Christian Homeschool Resources & Homeschooling Advice

Extracurriculars: Keeping the Home in Homeschooling

  • Marcia Washburn Home School Enrichment
  • Updated Mar 26, 2009
Extracurriculars: Keeping the Home in Homeschooling

Do you ever wonder, “If a woman’s place is in the home, why am I always in the car?” Do you find yourself hurrying your children through chores and schoolwork to get to lessons, co-op classes, and sports practices on time? Is there just too much pressure in your life? Help is on the way!

We have a love-hate relationship with those outside-the-home activities called extracurriculars. And they really do serve a good purpose when thoughtfully selected. They can fill in gaps in your curriculum: Many parents use piano lessons as a music class or gymnastics for physical education. Extracurriculars provide opportunities for social interaction. Children (and parents!) can develop leadership skills and learn to serve others while participating in supplementary activities.

But every parent soon learns the challenges of outside-the-home activities. If overdone, activities may divide the family, stealing time and energy. Children may form new loyalties toward peers, teachers, and coaches, challenging the authority and wisdom of their own parents. If an older child is on a sports team, all of the younger ones get dragged to every practice and game, regardless of nap times or unfinished schoolwork; their needs as little ones take a backseat to the coach’s schedule.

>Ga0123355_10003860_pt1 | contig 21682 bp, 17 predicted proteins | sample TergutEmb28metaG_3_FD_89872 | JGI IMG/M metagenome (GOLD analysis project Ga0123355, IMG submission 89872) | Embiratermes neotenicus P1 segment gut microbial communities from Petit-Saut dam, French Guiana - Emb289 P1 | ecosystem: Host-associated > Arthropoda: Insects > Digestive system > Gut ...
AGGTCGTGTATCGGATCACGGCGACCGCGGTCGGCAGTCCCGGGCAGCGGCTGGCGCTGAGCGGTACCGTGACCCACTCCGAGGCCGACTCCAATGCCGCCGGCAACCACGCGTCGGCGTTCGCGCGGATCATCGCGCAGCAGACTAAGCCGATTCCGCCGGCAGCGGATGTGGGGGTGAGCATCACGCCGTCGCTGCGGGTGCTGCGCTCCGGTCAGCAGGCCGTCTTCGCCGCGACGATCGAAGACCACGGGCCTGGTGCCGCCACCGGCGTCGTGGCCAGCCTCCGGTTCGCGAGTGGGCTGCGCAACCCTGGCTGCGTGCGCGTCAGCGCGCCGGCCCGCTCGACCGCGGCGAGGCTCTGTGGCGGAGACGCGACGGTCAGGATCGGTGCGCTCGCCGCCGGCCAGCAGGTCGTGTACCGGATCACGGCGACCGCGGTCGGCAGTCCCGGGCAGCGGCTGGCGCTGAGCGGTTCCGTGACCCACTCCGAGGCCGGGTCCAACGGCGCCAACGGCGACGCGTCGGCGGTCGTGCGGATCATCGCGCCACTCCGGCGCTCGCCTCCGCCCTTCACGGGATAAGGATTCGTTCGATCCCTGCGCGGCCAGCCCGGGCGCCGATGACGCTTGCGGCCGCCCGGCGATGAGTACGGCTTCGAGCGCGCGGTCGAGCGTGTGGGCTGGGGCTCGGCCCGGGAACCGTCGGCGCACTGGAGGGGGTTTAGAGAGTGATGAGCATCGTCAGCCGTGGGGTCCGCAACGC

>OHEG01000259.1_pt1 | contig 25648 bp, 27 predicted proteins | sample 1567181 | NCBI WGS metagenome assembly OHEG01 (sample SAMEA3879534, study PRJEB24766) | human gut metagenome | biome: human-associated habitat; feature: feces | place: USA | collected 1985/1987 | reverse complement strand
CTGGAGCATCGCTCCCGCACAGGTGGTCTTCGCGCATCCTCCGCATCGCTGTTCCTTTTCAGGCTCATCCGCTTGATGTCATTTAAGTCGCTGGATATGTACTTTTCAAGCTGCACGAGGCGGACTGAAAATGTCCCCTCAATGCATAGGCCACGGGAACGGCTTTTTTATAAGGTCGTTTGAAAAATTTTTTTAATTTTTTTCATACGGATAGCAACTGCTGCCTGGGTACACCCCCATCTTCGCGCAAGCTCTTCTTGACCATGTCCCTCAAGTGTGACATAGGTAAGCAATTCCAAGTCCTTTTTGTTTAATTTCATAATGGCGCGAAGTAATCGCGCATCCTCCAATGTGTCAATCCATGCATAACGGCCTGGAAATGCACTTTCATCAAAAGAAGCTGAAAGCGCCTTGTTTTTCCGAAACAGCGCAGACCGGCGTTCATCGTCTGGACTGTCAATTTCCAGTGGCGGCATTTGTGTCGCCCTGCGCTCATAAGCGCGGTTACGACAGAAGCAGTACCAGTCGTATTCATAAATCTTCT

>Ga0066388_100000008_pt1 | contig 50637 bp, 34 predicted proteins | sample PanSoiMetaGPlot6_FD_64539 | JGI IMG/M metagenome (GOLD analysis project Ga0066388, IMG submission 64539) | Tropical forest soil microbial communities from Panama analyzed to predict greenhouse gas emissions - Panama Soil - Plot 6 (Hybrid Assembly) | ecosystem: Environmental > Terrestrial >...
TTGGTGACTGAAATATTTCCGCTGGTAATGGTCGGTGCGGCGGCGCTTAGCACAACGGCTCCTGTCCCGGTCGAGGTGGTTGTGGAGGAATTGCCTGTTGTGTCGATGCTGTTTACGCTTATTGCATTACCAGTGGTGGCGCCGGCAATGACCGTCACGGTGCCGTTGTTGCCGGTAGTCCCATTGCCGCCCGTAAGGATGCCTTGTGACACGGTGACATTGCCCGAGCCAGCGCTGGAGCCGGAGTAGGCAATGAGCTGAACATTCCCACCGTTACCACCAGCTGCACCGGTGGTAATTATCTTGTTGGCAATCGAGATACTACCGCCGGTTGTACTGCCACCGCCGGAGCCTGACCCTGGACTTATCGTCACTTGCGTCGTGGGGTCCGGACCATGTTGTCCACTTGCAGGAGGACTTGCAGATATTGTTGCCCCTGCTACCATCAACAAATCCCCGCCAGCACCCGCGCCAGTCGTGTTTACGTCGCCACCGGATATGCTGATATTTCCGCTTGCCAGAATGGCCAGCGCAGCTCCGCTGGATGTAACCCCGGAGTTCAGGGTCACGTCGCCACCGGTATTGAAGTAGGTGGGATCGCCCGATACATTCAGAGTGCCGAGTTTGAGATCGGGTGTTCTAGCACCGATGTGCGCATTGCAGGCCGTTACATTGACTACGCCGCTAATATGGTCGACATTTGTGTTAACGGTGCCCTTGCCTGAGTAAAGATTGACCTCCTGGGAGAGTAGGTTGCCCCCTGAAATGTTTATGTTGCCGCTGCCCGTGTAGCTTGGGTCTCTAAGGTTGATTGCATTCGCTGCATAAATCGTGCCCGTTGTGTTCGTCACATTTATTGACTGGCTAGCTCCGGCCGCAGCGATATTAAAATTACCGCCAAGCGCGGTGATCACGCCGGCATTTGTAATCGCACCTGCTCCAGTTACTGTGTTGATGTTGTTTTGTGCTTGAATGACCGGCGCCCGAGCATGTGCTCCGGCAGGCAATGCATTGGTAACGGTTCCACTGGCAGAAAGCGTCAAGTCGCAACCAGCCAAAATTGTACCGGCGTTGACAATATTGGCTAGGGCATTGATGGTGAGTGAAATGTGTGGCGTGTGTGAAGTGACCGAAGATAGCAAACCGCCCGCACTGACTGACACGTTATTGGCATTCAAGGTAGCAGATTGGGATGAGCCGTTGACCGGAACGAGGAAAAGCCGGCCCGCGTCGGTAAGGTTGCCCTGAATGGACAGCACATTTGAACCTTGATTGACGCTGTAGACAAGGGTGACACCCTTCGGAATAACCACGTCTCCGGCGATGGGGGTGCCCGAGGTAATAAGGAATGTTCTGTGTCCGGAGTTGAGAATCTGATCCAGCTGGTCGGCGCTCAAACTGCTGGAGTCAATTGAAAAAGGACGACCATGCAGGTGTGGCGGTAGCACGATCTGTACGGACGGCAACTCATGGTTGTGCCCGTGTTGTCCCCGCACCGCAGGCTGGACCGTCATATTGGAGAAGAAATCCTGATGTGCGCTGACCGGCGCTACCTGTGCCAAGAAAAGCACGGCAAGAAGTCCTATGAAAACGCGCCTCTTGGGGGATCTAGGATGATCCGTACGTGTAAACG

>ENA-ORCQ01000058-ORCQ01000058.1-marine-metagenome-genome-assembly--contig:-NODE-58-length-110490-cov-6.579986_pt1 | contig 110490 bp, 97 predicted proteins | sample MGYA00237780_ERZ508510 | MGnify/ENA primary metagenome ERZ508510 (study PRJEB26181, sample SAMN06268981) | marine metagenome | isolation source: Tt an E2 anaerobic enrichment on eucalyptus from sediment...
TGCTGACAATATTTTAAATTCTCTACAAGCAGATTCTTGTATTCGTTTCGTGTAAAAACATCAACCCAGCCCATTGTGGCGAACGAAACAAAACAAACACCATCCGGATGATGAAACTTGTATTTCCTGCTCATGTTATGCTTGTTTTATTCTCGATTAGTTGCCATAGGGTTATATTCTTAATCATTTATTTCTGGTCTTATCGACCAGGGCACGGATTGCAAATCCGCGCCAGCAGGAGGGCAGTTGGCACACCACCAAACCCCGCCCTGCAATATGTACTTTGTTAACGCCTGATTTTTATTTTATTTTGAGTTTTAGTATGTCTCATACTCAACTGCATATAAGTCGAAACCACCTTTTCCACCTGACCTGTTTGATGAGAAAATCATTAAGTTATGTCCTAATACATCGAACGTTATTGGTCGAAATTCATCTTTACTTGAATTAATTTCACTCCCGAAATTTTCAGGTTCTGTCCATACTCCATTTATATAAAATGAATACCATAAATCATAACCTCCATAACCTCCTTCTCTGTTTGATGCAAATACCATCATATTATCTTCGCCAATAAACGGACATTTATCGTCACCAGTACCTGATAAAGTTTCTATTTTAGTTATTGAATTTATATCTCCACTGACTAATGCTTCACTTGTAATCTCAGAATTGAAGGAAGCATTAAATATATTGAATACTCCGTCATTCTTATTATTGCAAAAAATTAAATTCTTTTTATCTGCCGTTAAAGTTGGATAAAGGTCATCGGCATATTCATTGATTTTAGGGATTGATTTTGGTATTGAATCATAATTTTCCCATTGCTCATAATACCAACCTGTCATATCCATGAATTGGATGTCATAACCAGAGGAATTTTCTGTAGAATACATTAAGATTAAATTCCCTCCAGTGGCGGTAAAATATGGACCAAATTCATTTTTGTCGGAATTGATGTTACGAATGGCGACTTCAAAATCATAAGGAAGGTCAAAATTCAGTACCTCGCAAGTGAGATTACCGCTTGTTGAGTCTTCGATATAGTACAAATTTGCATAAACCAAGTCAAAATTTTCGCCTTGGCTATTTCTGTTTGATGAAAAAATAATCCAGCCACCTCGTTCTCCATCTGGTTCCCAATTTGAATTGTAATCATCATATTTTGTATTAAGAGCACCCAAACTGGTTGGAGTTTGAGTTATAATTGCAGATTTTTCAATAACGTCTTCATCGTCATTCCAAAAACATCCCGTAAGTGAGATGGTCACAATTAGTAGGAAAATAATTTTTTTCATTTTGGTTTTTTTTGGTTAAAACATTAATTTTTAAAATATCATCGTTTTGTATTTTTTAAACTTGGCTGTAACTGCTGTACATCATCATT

It is easy to fall into the trap of signing up your children for every class or club that comes along. They all sound so interesting. And sometimes we’re afraid, deep down, that our children are somehow getting cheated by not being in a “regular” school. So we compensate by saying yes to too many activities.